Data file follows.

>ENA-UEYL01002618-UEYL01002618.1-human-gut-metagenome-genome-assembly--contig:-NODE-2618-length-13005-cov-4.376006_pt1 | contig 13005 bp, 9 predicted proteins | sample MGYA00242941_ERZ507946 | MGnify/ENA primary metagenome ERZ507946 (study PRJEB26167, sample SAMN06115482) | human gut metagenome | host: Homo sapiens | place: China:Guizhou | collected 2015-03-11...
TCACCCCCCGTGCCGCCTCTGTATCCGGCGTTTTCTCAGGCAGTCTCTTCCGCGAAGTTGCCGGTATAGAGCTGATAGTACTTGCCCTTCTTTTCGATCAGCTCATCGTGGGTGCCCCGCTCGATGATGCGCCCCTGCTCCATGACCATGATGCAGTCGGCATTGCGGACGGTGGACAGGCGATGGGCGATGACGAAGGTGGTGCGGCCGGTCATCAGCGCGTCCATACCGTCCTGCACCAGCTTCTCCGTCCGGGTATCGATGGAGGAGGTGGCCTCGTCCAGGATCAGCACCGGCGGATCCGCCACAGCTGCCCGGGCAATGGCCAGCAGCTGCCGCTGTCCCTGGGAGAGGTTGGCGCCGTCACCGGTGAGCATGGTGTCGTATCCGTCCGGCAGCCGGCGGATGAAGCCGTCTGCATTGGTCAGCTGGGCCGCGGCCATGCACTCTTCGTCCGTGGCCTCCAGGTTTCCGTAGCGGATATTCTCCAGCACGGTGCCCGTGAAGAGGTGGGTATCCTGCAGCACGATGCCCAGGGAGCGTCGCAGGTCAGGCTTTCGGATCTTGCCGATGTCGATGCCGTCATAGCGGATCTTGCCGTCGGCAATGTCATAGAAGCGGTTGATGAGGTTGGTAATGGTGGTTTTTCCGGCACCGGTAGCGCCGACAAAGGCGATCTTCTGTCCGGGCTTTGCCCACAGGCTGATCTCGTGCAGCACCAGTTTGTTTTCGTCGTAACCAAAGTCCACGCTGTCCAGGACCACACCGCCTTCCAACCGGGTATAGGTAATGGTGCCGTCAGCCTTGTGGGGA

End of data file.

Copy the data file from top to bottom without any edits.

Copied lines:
>ENA-UEYL01002618-UEYL01002618.1-human-gut-metagenome-genome-assembly--contig:-NODE-2618-length-13005-cov-4.376006_pt1 | contig 13005 bp, 9 predicted proteins | sample MGYA00242941_ERZ507946 | MGnify/ENA primary metagenome ERZ507946 (study PRJEB26167, sample SAMN06115482) | human gut metagenome | host: Homo sapiens | place: China:Guizhou | collected 2015-03-11...
TCACCCCCCGTGCCGCCTCTGTATCCGGCGTTTTCTCAGGCAGTCTCTTCCGCGAAGTTGCCGGTATAGAGCTGATAGTACTTGCCCTTCTTTTCGATCAGCTCATCGTGGGTGCCCCGCTCGATGATGCGCCCCTGCTCCATGACCATGATGCAGTCGGCATTGCGGACGGTGGACAGGCGATGGGCGATGACGAAGGTGGTGCGGCCGGTCATCAGCGCGTCCATACCGTCCTGCACCAGCTTCTCCGTCCGGGTATCGATGGAGGAGGTGGCCTCGTCCAGGATCAGCACCGGCGGATCCGCCACAGCTGCCCGGGCAATGGCCAGCAGCTGCCGCTGTCCCTGGGAGAGGTTGGCGCCGTCACCGGTGAGCATGGTGTCGTATCCGTCCGGCAGCCGGCGGATGAAGCCGTCTGCATTGGTCAGCTGGGCCGCGGCCATGCACTCTTCGTCCGTGGCCTCCAGGTTTCCGTAGCGGATATTCTCCAGCACGGTGCCCGTGAAGAGGTGGGTATCCTGCAGCACGATGCCCAGGGAGCGTCGCAGGTCAGGCTTTCGGATCTTGCCGATGTCGATGCCGTCATAGCGGATCTTGCCGTCGGCAATGTCATAGAAGCGGTTGATGAGGTTGGTAATGGTGGTTTTTCCGGCACCGGTAGCGCCGACAAAGGCGATCTTCTGTCCGGGCTTTGCCCACAGGCTGATCTCGTGCAGCACCAGTTTGTTTTCGTCGTAACCAAAGTCCACGCTGTCCAGGACCACACCGCCTTCCAACCGGGTATAGGTAATGGTGCCGTCAGCCTTGTGGGGA